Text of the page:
There is an even more important reason why maximizing deployment today will critically assist Mission Innovation itself and our overall climate goals. No matter how bold the inventor nor committed the leader, energy innovations take a long time to deploy - longer than we have. Energy technologies must be tested for safety and performance, financed by governments and investors, accepted by customers, and technologically integrated into a diverse set of delivery grids. In less networked industries, innovation can drive inferior products out of the market in a matter of years. In energy systems, the more disruptive and innovative the technology, the longer it takes to work through the safety, financial, and engineering aspects of widespread adoption, not to mention the economic and political dislocation.
Civilian nuclear power is arguably the best example of how rapidly a breakthrough clean energy technology can be deployed in the presence of massive government support. Nuclear power was bench scale in 1939. When full scale reactors were ready, it took relatively little revision of the economic or technical structure of the power industry to fold them in. They benefitted from extremely strong commitments by many governments - an estimated $150 billion in subsidies in the U.S. alone. For all this push, seventy-five years later nuclear power supplies above 11% of the world's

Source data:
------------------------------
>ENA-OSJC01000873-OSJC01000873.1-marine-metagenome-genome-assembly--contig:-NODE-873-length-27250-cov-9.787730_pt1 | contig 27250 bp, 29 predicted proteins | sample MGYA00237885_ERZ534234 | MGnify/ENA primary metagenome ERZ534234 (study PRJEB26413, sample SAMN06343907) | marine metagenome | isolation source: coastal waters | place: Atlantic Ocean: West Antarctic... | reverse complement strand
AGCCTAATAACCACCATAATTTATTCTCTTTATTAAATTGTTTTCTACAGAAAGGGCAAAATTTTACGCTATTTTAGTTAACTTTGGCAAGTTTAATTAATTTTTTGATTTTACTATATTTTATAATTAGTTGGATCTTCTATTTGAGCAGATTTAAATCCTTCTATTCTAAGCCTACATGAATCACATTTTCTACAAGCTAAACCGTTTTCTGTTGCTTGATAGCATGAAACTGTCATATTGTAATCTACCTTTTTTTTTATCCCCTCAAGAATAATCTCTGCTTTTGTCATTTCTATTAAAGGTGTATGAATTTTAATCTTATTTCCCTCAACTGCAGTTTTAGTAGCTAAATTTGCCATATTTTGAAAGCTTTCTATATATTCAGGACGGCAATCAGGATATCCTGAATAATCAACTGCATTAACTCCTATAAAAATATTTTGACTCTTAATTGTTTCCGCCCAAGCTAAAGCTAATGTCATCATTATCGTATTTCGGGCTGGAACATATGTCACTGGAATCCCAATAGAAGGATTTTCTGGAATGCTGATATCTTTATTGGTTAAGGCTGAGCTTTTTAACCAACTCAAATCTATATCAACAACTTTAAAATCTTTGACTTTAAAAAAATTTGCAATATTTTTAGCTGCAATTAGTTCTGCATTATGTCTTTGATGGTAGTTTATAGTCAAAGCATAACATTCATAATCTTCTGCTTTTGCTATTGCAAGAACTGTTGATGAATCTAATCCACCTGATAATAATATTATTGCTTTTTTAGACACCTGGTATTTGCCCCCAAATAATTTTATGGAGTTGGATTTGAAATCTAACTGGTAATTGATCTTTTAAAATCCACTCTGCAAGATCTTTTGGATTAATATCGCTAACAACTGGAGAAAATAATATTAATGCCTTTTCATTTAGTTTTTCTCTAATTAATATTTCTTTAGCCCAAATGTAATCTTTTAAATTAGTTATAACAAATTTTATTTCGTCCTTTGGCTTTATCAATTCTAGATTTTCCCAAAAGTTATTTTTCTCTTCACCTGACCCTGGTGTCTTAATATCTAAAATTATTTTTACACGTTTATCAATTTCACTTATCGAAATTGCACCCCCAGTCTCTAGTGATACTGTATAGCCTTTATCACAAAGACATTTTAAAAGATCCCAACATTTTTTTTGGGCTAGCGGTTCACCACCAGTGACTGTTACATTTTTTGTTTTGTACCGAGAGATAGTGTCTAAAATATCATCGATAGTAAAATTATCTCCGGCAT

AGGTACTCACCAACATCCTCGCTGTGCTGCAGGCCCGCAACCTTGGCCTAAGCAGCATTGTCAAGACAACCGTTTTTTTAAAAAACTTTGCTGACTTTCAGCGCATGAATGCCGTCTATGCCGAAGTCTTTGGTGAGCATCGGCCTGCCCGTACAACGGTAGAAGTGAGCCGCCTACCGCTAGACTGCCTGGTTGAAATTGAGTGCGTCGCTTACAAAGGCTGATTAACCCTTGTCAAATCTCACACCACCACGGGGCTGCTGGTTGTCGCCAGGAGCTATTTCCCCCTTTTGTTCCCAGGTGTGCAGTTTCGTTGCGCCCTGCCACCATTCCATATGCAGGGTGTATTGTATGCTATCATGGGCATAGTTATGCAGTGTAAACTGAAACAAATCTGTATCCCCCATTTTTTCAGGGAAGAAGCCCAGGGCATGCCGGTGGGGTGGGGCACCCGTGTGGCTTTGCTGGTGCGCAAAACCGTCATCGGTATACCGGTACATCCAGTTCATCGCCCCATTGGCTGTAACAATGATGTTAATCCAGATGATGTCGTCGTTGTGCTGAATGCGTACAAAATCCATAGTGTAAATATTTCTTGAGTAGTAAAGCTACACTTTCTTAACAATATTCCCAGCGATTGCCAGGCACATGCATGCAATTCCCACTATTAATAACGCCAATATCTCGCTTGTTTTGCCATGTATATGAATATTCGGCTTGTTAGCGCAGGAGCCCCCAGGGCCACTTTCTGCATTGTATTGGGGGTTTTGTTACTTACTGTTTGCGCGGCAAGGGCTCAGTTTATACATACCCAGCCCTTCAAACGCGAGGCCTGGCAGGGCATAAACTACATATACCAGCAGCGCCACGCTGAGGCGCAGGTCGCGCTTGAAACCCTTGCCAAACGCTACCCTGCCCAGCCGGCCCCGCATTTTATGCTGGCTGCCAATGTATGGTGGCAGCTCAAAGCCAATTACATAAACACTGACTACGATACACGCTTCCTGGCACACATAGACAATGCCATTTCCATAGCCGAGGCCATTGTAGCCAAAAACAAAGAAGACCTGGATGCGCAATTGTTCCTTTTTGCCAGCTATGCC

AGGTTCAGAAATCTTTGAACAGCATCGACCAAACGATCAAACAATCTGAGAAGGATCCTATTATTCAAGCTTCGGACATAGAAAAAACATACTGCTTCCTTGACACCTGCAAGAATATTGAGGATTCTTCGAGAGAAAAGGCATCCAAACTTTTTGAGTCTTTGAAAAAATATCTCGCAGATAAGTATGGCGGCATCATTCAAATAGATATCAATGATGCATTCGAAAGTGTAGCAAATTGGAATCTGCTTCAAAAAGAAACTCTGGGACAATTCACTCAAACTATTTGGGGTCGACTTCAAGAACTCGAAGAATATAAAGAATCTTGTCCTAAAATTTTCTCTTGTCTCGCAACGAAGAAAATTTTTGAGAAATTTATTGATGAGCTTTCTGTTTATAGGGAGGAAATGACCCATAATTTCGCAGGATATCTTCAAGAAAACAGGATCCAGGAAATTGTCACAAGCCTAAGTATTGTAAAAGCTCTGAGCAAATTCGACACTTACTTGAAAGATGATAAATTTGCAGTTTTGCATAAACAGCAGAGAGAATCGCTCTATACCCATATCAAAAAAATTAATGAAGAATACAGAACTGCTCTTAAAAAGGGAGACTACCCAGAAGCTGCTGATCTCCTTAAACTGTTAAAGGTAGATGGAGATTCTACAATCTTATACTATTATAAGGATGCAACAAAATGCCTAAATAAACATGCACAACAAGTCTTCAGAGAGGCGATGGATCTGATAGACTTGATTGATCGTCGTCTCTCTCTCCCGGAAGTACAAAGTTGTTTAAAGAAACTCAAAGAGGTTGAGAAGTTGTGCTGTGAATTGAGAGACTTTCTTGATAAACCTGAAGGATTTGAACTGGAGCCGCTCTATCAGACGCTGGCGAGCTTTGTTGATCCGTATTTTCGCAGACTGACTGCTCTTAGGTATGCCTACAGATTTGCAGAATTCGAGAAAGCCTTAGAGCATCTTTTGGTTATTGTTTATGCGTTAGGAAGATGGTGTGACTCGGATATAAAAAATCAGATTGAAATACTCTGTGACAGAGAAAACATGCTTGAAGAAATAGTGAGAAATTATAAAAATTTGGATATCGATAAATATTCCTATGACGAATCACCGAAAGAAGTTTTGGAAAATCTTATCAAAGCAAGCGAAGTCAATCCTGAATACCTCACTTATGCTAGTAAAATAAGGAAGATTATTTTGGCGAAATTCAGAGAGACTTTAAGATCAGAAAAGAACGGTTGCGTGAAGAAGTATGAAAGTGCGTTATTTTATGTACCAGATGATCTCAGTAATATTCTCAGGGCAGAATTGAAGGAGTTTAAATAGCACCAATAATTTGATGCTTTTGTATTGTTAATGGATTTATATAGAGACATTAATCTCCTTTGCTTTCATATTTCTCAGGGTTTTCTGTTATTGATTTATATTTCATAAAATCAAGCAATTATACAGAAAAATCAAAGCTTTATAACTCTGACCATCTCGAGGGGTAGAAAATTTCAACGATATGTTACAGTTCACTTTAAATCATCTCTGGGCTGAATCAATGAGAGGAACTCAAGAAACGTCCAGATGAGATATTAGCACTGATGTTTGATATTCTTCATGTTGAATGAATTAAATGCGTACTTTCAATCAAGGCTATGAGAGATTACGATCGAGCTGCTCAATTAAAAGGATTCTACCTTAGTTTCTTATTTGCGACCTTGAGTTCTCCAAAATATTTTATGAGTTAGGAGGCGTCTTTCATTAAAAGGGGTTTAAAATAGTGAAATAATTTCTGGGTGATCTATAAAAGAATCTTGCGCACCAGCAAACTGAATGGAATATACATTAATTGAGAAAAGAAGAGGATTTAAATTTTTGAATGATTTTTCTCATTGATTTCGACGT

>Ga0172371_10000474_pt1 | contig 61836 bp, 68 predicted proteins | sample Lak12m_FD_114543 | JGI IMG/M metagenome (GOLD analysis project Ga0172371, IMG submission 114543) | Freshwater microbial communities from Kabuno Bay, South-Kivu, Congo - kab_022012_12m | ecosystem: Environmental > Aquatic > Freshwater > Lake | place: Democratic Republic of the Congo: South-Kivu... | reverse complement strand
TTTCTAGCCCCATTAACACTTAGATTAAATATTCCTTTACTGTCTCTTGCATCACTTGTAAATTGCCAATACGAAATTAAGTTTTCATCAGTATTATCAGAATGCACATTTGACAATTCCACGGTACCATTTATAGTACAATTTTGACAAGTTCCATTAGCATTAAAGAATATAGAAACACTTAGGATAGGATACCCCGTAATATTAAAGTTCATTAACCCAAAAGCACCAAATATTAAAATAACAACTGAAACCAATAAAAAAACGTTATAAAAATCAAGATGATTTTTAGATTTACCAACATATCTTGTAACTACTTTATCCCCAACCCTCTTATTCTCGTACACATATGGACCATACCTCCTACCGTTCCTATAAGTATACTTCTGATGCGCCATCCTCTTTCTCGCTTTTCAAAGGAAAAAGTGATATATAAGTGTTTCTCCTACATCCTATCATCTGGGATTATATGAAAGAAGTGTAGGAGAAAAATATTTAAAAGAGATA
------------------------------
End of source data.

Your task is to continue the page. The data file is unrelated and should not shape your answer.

electricity and about 4% of total world primary energy.
If Mission Innovation can muster a dozen such breakthroughs, get governments to support them as strongly as they supported nuclear power, and deploy them as rapidly despite more challenging grid integration issues, we will have a clean energy system in 2090. This strategy alone simply won't work.
Today's clean energy technologies are forcing the world's energy systems to start the long process of technical, financial, and regulatory adaption to a no-carbon power and transport grid. These human and institutional processes will take decades to complete, but the more we deploy new technologies along the way the more policymakers and energy system operators will learn to adapt. All of this will pave the way for breakthroughs to enter the energy system much faster than starting from scratch while providing huge benefits in the meantime.
It is undeniable that renewable energy sources cannot now supply the world's energy demands as cheaply as fossil fuels. There is no question that better and cheaper technologies will help us. But the critical conclusion to take away from Mission Innovation is this: the world may not be able to solve the climate crisis with only today's technologies, but neither can it afford to stop the strongest possible efforts to deploy current solutions as quickly and cost-effectively as we can. We wish Godspeed to all those hunched over lab benches searching for clean energy breakthroughs. The rest of us have a parallel mission every bit as urgent.
Peter Fox-Penner is a Professor of the Practice at the Boston University Questrom School of Business where he is leading the creation of a University-wide Institute for Sustainable Energy. In addition, he advises The Brattle Group and Energy Impact Partners and is on the boards of LRI and the Solar Foundation.